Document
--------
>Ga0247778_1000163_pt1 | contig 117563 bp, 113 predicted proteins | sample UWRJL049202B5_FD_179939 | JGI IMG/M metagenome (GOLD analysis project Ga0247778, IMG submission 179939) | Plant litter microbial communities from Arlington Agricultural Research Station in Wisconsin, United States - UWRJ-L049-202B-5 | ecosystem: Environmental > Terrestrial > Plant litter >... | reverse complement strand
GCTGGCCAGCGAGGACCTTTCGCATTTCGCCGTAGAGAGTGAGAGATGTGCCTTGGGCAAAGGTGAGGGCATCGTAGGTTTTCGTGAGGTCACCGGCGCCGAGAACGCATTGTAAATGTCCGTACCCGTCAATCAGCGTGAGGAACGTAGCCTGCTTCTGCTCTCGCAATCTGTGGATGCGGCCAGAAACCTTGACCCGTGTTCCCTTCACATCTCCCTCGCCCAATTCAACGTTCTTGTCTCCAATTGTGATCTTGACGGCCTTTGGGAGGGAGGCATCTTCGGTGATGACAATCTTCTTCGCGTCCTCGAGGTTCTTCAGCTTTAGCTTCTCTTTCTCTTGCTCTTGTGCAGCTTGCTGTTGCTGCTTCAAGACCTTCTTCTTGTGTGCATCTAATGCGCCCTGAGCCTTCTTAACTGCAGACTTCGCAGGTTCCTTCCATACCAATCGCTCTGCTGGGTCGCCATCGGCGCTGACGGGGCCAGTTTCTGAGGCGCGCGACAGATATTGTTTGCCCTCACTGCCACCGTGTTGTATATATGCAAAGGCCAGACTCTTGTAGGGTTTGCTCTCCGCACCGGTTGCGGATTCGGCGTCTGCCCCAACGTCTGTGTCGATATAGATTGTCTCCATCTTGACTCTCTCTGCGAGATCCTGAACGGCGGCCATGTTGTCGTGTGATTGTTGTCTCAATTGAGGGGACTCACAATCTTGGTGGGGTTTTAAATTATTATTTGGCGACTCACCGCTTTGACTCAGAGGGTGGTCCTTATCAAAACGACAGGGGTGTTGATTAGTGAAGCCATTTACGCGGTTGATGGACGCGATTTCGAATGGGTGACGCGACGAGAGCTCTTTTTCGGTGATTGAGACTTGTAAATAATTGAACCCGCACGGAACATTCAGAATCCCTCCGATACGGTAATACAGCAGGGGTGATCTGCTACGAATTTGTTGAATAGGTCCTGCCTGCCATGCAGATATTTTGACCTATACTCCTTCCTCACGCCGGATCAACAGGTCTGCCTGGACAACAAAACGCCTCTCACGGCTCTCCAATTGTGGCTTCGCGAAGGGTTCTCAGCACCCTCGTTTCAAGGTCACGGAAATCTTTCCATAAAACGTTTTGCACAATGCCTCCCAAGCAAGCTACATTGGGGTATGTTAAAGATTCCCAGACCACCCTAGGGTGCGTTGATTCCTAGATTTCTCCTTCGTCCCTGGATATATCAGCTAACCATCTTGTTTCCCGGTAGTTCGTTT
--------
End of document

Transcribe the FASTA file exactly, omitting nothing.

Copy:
>Ga0247778_1000163_pt1 | contig 117563 bp, 113 predicted proteins | sample UWRJL049202B5_FD_179939 | JGI IMG/M metagenome (GOLD analysis project Ga0247778, IMG submission 179939) | Plant litter microbial communities from Arlington Agricultural Research Station in Wisconsin, United States - UWRJ-L049-202B-5 | ecosystem: Environmental > Terrestrial > Plant litter >... | reverse complement strand
GCTGGCCAGCGAGGACCTTTCGCATTTCGCCGTAGAGAGTGAGAGATGTGCCTTGGGCAAAGGTGAGGGCATCGTAGGTTTTCGTGAGGTCACCGGCGCCGAGAACGCATTGTAAATGTCCGTACCCGTCAATCAGCGTGAGGAACGTAGCCTGCTTCTGCTCTCGCAATCTGTGGATGCGGCCAGAAACCTTGACCCGTGTTCCCTTCACATCTCCCTCGCCCAATTCAACGTTCTTGTCTCCAATTGTGATCTTGACGGCCTTTGGGAGGGAGGCATCTTCGGTGATGACAATCTTCTTCGCGTCCTCGAGGTTCTTCAGCTTTAGCTTCTCTTTCTCTTGCTCTTGTGCAGCTTGCTGTTGCTGCTTCAAGACCTTCTTCTTGTGTGCATCTAATGCGCCCTGAGCCTTCTTAACTGCAGACTTCGCAGGTTCCTTCCATACCAATCGCTCTGCTGGGTCGCCATCGGCGCTGACGGGGCCAGTTTCTGAGGCGCGCGACAGATATTGTTTGCCCTCACTGCCACCGTGTTGTATATATGCAAAGGCCAGACTCTTGTAGGGTTTGCTCTCCGCACCGGTTGCGGATTCGGCGTCTGCCCCAACGTCTGTGTCGATATAGATTGTCTCCATCTTGACTCTCTCTGCGAGATCCTGAACGGCGGCCATGTTGTCGTGTGATTGTTGTCTCAATTGAGGGGACTCACAATCTTGGTGGGGTTTTAAATTATTATTTGGCGACTCACCGCTTTGACTCAGAGGGTGGTCCTTATCAAAACGACAGGGGTGTTGATTAGTGAAGCCATTTACGCGGTTGATGGACGCGATTTCGAATGGGTGACGCGACGAGAGCTCTTTTTCGGTGATTGAGACTTGTAAATAATTGAACCCGCACGGAACATTCAGAATCCCTCCGATACGGTAATACAGCAGGGGTGATCTGCTACGAATTTGTTGAATAGGTCCTGCCTGCCATGCAGATATTTTGACCTATACTCCTTCCTCACGCCGGATCAACAGGTCTGCCTGGACAACAAAACGCCTCTCACGGCTCTCCAATTGTGGCTTCGCGAAGGGTTCTCAGCACCCTCGTTTCAAGGTCACGGAAATCTTTCCATAAAACGTTTTGCACAATGCCTCCCAAGCAAGCTACATTGGGGTATGTTAAAGATTCCCAGACCACCCTAGGGTGCGTTGATTCCTAGATTTCTCCTTCGTCCCTGGATATATCAGCTAACCATCTTGTTTCCCGGTAGTTCGTTT